Still, there were quite a few choices that I liked–ones that I would like to see engaged with more in the regular Batman continuity. I very much appreciated Stephanie’s consideration of what it means to do good and what options people have. She emphasizes that fighting isn’t always the answer and in the Smash-First-Ask-Questions-Later direction that a lot of hero narratives have gone, it’s a concept that’s worth exploring and expanding upon. In particular, my favorite moment and line in the issue–one that I think will stick with me for a while to come–was a note about what it means to even show up to a conflict while in costume. It’s something that translates to a lot of what is happening with American police brutality and asks a very big question about the role of heroes and what their presence can lead to, regardless of their intention. It’s fertile thematic ground that I wish we spent much more time on.

I also appreciated Cass’ characterization. We got to see her deep understanding of body language (admittedly, in a somewhat heavy-handed scene, though it’s a conceptually heavy-handed idea, so I don’t fault the writer) and the lengths she’s willing to go to, if need be. I gave a private whoop at the reminder that Batman once said he would likely lose to her in single combat–a fact that lots of people like to forget. On the other hand, Steph’s characterization wasn’t quite the way I remembered it. Stephanie is more impulsive and leans more in the Jason Todd and Damian Wayne School of Robins, but, given that she’s been away from heroics for over a year, her apprehension and self-doubt is narratively justified. While I would have liked to see more of what I felt made Steph stand out from the rest of the Batfamily, her behavior makes sense.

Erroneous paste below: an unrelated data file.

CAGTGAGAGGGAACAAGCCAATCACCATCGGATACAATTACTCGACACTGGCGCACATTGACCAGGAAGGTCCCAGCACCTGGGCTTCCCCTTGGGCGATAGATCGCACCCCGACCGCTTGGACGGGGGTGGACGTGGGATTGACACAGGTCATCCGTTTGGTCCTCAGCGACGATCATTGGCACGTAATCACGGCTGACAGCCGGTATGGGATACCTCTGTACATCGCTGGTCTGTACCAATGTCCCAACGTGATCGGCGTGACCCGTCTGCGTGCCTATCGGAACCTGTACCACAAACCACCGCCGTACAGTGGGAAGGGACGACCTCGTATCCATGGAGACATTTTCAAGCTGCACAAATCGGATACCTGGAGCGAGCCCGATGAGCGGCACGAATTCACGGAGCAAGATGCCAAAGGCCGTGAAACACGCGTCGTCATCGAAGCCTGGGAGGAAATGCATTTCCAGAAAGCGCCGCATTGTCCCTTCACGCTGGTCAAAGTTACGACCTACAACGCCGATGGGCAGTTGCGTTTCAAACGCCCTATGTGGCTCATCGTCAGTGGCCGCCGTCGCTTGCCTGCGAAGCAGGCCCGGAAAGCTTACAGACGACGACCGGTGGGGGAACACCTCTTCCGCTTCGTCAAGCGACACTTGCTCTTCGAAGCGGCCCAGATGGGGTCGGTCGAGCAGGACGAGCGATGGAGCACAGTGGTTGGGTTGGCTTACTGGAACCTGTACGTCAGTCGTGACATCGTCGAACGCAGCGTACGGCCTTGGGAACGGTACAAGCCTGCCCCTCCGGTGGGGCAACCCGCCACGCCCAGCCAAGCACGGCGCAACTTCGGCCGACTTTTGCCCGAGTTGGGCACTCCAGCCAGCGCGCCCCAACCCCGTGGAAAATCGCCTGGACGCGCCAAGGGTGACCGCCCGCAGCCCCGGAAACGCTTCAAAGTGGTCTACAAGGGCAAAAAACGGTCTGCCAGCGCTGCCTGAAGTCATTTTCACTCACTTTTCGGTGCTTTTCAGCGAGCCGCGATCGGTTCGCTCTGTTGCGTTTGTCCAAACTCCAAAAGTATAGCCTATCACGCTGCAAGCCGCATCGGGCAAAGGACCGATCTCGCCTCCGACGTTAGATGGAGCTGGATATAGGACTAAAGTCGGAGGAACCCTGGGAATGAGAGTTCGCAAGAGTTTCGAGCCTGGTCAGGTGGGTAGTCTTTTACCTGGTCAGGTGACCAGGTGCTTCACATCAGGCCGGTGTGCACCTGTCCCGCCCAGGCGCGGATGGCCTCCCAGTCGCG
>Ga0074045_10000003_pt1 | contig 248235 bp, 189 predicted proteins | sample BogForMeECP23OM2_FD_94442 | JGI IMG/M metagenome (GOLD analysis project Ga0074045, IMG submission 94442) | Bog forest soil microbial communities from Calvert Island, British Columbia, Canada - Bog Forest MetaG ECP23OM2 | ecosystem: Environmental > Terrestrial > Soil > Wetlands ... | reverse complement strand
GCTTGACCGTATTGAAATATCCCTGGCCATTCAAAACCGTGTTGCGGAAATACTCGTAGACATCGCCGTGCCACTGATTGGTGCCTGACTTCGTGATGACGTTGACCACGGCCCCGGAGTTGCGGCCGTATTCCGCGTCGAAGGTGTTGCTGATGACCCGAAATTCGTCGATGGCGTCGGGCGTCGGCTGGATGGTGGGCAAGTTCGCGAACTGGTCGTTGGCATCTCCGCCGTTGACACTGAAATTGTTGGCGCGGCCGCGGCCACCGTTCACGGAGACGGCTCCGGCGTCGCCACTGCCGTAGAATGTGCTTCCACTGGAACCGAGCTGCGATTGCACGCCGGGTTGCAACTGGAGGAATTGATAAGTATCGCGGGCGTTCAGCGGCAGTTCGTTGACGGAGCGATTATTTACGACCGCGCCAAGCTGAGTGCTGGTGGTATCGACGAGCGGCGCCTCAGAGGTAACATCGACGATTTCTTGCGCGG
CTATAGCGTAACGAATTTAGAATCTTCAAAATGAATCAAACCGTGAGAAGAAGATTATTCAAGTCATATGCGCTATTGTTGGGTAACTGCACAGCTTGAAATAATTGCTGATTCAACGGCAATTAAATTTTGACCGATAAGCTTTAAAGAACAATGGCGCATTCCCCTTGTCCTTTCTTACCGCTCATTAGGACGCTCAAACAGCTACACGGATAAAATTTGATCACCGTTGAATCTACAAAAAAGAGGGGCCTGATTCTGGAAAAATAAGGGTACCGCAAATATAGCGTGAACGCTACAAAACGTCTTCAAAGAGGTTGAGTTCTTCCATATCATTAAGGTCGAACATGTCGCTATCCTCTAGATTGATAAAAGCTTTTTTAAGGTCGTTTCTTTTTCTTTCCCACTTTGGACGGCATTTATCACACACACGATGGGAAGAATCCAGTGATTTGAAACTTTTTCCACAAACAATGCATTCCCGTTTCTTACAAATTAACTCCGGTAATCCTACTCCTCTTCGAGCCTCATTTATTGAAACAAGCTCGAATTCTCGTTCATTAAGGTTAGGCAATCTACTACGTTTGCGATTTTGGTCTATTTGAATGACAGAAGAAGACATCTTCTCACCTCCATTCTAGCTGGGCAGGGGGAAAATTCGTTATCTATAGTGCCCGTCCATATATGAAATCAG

I will say, though, that I’m not completely happy with one particular scene involving Steph and Cass. I’m not eager to reveal things that might even remotely be considered spoilers, so I’ll just say that there is a moment that I think could be construed as queerbaiting. Yes, it could be a joke. Or it might not be a joke. But the fact that it’s there “but maybe almost” is what gives me pause–especially since it’s almost immediately followed by something that affirms Steph is interested in men (which does not mean she is only interested in men, of course, but it still functions as a heterosexual flag). If there was more time to clearly establish Cassandra and Stephanie’s relationship in the setting, then I think I might have a different reading of it, but as it stands, I am unsure.